New research findings propose a way one's gut bacteria may play a role in Parkinson's disease (PD). Scientists are studying the connection between the intestinal tract and PD because the nervous systems of the gut and the brain are connected, because the primary PD protein alpha-synuclein is found in the gut, and because constipation is one of the first symptoms people with PD report.
A team from the California Institute of Technology (CalTech) looked at pre-clinical models with too much alpha-synuclein. Those with complex gut bacteria performed worse on motor skills tests than models with no gut bacteria.
A press release from CalTech reports, "When gut bacteria break down dietary fiber, they produce molecules called short-chain fatty acids (SFCAs) ... Previous research has shown that these molecules also can activate immune responses in the brain. Thus, Mazmanian's group hypothesized that an imbalance in the levels of SCFAs regulates brain inflammation and other symptoms of PD."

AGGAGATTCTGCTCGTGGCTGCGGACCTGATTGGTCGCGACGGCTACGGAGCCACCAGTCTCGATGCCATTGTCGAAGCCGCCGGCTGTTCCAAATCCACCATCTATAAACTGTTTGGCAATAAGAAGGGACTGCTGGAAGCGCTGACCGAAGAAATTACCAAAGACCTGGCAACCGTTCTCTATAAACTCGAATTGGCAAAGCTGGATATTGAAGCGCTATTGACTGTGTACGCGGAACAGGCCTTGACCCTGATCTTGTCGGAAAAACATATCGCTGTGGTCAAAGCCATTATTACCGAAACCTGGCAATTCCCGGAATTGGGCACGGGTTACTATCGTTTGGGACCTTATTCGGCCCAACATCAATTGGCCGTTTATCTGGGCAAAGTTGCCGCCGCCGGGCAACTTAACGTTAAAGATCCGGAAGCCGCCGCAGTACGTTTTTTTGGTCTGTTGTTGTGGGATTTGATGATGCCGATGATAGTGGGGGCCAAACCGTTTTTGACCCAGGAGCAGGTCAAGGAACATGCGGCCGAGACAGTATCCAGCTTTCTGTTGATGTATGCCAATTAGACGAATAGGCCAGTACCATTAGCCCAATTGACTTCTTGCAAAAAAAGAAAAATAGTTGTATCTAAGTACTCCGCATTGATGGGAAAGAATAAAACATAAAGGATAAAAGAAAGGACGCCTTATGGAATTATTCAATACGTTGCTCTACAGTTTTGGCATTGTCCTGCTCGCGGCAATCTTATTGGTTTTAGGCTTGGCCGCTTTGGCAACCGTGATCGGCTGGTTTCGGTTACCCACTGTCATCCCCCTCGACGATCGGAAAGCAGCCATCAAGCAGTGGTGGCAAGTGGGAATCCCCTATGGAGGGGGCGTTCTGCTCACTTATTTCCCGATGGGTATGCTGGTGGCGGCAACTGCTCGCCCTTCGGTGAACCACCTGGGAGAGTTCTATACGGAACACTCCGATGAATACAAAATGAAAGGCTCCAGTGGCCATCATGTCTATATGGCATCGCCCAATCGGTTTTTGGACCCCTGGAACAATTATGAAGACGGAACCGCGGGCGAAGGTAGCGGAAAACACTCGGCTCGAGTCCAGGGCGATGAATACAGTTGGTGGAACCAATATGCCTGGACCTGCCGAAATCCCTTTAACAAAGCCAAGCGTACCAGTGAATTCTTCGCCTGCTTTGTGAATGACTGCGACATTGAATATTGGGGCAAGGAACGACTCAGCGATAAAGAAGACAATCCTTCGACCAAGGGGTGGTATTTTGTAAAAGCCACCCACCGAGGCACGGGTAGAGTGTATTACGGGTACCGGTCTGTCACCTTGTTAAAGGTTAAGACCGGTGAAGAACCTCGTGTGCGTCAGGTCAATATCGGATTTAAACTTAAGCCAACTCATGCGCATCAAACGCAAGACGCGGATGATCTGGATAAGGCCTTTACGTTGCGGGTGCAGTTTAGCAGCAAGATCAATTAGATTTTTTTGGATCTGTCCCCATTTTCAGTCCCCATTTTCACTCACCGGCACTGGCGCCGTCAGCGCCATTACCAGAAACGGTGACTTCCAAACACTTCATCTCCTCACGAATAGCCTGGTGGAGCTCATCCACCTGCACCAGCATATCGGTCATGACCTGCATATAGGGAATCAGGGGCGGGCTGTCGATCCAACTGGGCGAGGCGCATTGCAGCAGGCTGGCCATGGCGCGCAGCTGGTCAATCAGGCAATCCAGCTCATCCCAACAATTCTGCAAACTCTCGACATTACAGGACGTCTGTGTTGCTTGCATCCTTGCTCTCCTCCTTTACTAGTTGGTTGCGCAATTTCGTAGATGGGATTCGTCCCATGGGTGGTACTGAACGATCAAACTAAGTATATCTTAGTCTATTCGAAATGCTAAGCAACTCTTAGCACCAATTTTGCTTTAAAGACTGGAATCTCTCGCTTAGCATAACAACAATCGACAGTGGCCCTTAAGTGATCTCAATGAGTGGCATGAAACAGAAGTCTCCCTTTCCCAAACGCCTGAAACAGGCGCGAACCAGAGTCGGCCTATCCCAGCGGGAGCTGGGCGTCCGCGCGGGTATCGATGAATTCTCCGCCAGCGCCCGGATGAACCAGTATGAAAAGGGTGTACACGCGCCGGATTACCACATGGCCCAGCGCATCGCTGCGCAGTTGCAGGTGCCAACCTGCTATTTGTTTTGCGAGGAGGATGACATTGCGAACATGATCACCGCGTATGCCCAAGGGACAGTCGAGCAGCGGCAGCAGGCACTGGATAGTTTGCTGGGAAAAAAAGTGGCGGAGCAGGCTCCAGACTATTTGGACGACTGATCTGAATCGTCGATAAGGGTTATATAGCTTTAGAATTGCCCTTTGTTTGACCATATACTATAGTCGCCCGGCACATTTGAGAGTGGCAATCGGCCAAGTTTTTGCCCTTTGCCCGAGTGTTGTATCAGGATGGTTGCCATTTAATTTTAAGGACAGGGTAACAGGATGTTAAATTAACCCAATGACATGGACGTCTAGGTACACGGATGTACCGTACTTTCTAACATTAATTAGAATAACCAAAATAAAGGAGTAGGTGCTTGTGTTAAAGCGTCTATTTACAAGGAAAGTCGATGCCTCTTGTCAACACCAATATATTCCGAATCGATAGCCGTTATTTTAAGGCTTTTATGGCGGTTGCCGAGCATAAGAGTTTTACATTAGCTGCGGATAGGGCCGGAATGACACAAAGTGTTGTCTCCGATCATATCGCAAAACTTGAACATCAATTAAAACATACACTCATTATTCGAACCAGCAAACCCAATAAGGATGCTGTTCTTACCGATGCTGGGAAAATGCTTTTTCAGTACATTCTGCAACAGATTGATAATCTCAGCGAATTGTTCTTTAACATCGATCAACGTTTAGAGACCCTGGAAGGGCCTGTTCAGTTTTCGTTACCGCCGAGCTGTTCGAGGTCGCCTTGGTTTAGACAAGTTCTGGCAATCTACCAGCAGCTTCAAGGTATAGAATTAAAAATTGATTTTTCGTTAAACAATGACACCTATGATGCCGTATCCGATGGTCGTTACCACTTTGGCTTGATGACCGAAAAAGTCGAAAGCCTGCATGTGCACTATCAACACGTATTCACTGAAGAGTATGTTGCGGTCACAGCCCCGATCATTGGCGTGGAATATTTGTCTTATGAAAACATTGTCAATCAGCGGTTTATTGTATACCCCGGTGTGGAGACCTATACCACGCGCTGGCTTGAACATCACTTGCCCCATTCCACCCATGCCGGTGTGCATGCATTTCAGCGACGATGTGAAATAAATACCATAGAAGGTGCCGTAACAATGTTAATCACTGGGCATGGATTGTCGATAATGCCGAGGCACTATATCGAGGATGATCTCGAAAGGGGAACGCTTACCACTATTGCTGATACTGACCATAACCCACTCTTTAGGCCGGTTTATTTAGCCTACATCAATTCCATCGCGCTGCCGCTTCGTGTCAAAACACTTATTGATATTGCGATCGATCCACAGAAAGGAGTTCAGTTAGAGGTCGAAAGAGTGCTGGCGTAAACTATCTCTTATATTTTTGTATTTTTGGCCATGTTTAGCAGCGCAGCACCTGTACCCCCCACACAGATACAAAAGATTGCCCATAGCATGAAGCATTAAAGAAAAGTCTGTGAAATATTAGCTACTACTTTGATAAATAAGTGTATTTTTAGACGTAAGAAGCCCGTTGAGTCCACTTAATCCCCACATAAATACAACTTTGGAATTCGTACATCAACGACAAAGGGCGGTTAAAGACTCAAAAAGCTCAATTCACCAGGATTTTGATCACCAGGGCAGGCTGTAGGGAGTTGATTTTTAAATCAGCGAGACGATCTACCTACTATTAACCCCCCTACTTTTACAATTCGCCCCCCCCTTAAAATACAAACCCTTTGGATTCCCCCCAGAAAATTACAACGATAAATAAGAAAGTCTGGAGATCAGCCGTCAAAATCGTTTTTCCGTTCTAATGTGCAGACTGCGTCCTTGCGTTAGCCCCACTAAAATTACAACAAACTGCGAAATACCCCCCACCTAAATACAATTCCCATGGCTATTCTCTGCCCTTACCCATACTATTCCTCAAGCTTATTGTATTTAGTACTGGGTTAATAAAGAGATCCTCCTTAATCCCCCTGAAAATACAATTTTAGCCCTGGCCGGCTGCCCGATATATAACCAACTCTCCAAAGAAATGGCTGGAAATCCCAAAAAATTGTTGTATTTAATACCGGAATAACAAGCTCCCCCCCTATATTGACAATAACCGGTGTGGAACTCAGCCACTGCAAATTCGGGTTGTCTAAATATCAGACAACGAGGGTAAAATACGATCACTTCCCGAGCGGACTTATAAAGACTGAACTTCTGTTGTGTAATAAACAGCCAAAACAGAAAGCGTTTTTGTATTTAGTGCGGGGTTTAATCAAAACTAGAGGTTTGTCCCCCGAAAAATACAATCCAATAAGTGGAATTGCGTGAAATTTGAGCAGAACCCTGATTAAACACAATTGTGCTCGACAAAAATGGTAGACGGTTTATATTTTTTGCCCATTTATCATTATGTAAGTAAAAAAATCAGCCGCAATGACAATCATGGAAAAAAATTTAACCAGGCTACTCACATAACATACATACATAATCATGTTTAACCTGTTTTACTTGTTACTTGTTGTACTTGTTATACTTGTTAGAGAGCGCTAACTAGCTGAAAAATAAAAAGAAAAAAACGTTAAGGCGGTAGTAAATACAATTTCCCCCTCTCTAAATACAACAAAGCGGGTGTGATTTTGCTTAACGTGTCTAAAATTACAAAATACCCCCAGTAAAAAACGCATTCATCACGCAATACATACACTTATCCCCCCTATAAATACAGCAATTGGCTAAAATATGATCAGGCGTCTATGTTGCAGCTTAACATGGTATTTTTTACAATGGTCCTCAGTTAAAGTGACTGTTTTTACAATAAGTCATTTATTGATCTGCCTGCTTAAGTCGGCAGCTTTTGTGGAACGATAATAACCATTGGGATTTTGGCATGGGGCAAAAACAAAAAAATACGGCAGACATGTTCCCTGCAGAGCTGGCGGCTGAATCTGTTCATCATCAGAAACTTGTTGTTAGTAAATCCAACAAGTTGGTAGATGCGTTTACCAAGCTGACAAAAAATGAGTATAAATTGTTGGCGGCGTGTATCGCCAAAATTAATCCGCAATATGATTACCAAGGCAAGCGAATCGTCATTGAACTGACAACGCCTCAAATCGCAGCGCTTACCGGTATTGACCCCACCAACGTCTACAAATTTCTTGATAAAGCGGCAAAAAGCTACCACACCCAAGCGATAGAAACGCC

The team implanted fecal samples from people with and without PD into the models without gut bacteria. The models with the PD samples showed higher levels of SCFAs and started exhibiting PD symptoms.
SFCAs may offer a new target to prevent, slow or stop Parkinson's, and sending a drug to the gut may be safer than one against a brain target, the CalTech team says.
The Michael J. Fox Foundation did not fund this study but has supported research that's shown differences in gut bacteria between people with and people without PD and continues to fund studies in this area.
Watch our webinar on constipation and learn more about a clinical trial at Virginia Commonweatlh University testing a drug to treat this Parkinson's symptom.